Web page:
Let it be known that I’m 100% NOT against what we refer to as disruptive innovation or digital disruption. This is my bag, I’m in it, I’m a player, woo! Innovation is what excites me about my job and gets me out of bed in the morning.
But before we get carried away we need to have a word with ourselves and remember the meaning of disruption. According to OxfordDictionaries.com, disruption is defined as:
“Disturbance or problems which interrupt an event, activity, or process.”
Uber, the taxi booking tech startup, has faced a real backlash over the last few weeks. Since December’s $40 billion valuation the company has faced a barrage of hostility due to its aggressive rollout strategy and “Wild West tactics“. Uber is facing legal scrutiny across the globe – where government regulation is leading to bans in some countries and cities – not to mention questions of passenger safety, privacy and various ethical issues.
The surge pricing model, which adjusts prices based on supply and demand, got Uber into hot water when prices increased in response to people trying to flee the Sydney hostage siege. But it is this controversial model that is one element of Uber’s ‘disruptive’ competitive edge, and something the company is trying to patent.
Tech industry folks (the very early adopters who helped catapult Uber into everyday life) are now deleting the app in a boycott that started after allegations of sexism, misogyny and dubious privacy practices. This prompted a trend of tech bloggers posting about deleting the app, causing The Guardian to ask if Uber is “the worst company in Silicon Valley”.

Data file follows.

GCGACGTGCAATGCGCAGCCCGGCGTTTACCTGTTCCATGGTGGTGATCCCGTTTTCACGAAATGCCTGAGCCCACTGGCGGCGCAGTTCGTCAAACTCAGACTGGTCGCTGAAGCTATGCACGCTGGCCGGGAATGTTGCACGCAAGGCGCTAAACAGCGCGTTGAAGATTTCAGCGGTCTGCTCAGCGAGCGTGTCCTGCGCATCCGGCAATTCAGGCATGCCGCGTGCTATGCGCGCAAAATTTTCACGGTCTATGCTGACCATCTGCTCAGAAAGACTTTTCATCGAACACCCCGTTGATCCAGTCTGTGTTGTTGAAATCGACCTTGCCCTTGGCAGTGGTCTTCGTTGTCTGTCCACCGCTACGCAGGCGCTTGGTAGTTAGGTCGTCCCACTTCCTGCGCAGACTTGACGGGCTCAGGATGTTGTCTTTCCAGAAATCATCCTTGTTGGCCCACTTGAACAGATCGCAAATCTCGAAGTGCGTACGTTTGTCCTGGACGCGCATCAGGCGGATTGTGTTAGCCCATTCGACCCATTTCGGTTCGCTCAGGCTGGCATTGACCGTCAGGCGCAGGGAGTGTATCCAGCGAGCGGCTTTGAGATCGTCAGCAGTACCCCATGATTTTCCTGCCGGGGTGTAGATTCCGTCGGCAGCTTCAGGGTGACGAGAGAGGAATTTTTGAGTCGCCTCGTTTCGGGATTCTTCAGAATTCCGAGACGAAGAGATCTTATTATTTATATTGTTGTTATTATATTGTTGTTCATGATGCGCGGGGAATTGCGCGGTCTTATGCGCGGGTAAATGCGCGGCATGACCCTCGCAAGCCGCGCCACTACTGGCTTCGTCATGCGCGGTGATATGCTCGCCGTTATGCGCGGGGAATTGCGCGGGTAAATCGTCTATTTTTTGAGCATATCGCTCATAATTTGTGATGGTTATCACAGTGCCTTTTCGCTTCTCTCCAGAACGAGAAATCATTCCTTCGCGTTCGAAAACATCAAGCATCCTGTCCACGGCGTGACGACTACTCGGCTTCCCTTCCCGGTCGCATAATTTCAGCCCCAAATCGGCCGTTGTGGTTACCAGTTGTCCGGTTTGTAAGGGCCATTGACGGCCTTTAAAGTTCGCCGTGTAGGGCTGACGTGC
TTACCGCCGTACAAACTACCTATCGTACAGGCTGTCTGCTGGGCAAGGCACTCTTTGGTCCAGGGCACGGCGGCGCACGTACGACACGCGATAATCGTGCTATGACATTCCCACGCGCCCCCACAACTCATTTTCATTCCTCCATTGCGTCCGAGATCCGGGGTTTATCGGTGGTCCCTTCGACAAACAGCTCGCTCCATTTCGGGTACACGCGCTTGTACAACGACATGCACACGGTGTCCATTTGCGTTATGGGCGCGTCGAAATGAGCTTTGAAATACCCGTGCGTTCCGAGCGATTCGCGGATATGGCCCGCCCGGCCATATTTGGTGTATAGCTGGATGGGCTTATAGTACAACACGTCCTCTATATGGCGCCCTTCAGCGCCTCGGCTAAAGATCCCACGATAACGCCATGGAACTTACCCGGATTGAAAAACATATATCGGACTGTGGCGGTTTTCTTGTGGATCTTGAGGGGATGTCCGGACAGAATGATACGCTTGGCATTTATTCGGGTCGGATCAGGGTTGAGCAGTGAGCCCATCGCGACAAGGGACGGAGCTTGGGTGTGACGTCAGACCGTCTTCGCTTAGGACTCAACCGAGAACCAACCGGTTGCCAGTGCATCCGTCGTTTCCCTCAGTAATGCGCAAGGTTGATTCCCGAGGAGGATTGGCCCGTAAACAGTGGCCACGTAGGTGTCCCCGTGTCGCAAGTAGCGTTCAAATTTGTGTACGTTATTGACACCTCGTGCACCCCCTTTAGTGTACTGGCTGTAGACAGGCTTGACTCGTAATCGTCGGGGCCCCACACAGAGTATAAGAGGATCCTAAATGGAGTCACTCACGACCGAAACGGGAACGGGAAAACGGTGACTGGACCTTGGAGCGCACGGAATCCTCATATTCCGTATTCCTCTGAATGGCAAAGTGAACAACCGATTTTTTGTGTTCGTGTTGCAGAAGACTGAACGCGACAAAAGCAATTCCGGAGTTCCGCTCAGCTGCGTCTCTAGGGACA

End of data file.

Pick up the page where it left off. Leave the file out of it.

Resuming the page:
Boycotting Uber is nothing new – Paul Carr wrote “Silicon Valley’s Cult of Disruption” 2 years ago – but it seems to have taken off in the past month as former advocates flee and the press jumps on every negative story. John Naughton wrote an interesting opinion piece recently suggesting that Uber is actually a poor example of innovation; rather its disintermediation using networking technology to be the middle-man, nothing groundbreaking.
Groundbreaking or not one of Uber’s biggest issues is that, in disrupting an established industry, it has failed to demonstrate an acceptable level of social responsibility. Disruptive innovation means the world is being shaken up. Great! But it also means that the world is being shaken up. While change driven by technology is often magical and exciting it is also painful. This has been true forever.
— Ronald van Loon (@Ronald_vanLoon) January 27, 2017
We should embrace the magic but remember the true meaning of disruption. Perhaps more companies should be prepared and open, and maybe a little more responsible.